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## Archived Content

# Data quality and confidentiality standards and guidelines (public): Confidentiality (non-disclosure) rules

## Area suppression for standard^{}1 and non-standard geographic areas

## Population universes used for suppression routines

## Random rounding

## Disclosure avoidance for statistics

### Statistic suppression

### Special statistic calculations

### Outlier statistic suppression

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The following describes the various suppression rules used to ensure confidentiality (or non-disclosure) of individual respondent identity and characteristics. All census data are subject to confidentiality suppression rules.

Area suppression is used to remove all characteristic data for geographic areas below a specified population size.

The specified population size for all standard areas or aggregations of standard areas is 40, except for blocks, block-faces or postal codes. Consequently, no characteristics or tabulated data are to be released for areas below a population size of 40.

The specified population size for six-character (FSA-LDU) postal codes, geocoded areas and custom areas built from the block, block-face or LDU levels is 100. Consequently, no characteristics or tabulated data are to be released for these area types below a population size of 100. Generally, blocks and individual urban block-faces (one side of the street between two intersections) will be too small to meet the above threshold specified population sizes. Where an aggregation of blocks or block-faces fall above the threshold specified by the population size, data can be retrieved through a custom tabulation. Additional area suppression is applied for data quality reasons if the census tabulation contains any data showing income characteristics for individuals, families or households.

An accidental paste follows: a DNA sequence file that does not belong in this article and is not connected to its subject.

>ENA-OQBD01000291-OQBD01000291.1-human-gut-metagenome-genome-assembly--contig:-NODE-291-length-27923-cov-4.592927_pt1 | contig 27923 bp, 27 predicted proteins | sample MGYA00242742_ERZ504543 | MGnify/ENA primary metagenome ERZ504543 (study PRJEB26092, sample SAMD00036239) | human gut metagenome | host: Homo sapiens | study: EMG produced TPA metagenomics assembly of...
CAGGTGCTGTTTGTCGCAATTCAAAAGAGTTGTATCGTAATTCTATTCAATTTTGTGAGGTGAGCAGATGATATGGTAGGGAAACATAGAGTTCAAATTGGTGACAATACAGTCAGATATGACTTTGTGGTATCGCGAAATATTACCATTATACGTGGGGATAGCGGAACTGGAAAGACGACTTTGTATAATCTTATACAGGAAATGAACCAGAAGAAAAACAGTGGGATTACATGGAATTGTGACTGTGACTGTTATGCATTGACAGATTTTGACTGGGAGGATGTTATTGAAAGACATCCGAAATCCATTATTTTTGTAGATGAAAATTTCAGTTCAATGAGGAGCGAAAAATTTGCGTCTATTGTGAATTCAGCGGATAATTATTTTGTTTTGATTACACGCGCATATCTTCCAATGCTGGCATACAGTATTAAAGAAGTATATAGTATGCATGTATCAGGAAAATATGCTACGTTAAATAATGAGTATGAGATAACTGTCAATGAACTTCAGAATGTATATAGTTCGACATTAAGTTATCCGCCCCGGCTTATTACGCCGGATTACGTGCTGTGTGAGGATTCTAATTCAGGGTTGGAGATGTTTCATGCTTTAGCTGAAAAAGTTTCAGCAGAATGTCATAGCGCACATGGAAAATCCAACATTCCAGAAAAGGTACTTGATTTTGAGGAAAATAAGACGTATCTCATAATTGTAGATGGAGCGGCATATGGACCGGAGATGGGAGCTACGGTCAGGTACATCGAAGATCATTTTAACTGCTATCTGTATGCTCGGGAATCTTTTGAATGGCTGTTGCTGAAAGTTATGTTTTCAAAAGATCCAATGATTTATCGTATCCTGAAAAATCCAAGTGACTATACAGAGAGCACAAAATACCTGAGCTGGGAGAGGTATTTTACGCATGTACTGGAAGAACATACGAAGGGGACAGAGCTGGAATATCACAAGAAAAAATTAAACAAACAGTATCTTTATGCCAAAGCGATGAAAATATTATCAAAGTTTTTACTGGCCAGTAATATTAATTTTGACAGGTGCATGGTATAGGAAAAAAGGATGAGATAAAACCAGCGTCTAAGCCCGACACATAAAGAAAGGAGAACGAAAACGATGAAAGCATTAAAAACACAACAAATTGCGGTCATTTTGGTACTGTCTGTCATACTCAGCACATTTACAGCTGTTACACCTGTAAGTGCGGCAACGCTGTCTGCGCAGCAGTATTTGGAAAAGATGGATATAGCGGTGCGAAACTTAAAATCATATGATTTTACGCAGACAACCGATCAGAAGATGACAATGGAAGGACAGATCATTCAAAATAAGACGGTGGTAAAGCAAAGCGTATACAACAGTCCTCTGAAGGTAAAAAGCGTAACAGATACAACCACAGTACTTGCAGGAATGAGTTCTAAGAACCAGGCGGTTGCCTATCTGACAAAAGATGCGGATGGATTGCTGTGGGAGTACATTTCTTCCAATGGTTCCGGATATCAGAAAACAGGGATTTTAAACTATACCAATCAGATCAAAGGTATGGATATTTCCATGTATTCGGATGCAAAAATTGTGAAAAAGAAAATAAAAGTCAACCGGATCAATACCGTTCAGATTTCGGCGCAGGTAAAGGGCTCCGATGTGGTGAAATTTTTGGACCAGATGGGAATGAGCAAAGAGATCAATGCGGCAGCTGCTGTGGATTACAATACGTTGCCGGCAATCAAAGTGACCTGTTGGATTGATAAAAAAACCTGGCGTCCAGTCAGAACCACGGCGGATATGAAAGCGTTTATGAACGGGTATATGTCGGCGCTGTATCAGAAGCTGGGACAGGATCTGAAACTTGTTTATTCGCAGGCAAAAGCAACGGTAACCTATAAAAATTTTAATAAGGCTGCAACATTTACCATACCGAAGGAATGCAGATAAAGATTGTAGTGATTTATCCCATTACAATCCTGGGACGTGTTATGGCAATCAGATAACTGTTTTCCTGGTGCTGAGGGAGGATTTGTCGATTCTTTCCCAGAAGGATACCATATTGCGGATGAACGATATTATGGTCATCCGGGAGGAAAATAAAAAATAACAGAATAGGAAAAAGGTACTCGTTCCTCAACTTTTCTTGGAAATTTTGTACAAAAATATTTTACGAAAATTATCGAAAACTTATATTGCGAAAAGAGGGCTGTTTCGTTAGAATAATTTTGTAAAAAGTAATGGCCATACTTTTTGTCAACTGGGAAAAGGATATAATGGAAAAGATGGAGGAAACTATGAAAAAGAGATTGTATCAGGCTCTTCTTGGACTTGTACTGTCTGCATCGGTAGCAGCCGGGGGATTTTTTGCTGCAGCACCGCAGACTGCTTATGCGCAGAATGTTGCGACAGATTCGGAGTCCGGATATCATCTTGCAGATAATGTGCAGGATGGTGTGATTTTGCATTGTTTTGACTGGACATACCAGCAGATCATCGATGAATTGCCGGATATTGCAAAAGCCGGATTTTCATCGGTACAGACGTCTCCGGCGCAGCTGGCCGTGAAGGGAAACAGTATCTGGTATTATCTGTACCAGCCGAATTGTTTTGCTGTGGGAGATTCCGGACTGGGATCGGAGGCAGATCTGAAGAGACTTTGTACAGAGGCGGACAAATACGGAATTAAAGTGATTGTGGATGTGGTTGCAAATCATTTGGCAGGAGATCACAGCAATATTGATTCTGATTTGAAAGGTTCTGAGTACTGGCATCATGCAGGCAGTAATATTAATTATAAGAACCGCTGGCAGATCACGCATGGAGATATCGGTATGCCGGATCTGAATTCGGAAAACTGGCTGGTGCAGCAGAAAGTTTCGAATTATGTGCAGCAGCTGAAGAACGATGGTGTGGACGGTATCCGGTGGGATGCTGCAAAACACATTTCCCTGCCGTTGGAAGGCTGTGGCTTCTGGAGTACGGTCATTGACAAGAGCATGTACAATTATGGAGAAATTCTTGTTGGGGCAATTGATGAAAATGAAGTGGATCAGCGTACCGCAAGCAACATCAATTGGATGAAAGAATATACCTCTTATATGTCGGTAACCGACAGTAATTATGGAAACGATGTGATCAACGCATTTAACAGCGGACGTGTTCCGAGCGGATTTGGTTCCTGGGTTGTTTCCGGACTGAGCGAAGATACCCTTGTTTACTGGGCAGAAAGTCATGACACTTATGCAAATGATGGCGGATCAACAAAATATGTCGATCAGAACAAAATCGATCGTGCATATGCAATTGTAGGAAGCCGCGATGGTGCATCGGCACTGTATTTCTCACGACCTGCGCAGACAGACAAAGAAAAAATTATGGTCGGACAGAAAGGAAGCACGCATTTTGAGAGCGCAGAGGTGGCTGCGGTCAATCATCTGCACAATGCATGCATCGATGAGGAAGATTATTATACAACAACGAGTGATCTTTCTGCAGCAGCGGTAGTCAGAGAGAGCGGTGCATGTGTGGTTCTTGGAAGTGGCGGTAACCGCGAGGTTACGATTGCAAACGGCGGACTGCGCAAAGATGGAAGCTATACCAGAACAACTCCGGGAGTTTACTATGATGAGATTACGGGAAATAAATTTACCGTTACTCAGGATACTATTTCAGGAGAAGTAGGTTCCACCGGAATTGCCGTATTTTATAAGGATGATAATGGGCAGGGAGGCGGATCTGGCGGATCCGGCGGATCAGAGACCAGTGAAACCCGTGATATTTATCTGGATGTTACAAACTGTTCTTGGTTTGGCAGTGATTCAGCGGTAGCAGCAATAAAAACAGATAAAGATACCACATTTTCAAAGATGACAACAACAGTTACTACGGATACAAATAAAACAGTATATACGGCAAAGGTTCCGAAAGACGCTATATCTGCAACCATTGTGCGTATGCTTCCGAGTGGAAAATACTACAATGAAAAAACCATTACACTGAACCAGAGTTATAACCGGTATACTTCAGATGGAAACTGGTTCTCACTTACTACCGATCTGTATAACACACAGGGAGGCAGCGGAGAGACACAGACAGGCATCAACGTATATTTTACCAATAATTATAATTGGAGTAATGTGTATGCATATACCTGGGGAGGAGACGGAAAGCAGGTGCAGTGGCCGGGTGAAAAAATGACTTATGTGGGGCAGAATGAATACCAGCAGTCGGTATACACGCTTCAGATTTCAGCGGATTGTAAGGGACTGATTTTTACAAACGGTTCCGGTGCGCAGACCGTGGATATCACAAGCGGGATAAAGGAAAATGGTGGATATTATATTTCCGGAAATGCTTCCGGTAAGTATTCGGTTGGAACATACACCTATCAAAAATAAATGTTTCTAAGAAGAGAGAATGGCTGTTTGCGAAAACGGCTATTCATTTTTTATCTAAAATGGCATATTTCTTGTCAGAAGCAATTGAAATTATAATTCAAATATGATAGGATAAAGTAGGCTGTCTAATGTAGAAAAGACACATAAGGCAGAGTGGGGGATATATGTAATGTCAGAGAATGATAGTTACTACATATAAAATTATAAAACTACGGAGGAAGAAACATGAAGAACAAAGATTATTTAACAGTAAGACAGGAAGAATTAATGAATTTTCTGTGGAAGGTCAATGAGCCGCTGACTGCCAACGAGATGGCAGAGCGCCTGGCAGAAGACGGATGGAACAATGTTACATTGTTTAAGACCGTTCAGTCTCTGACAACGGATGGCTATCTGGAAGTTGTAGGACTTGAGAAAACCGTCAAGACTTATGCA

These threshold specified population sizes are applied to 2006 Census data as well as all previous census data.

The population under consideration for all 100% data tabulations is the total.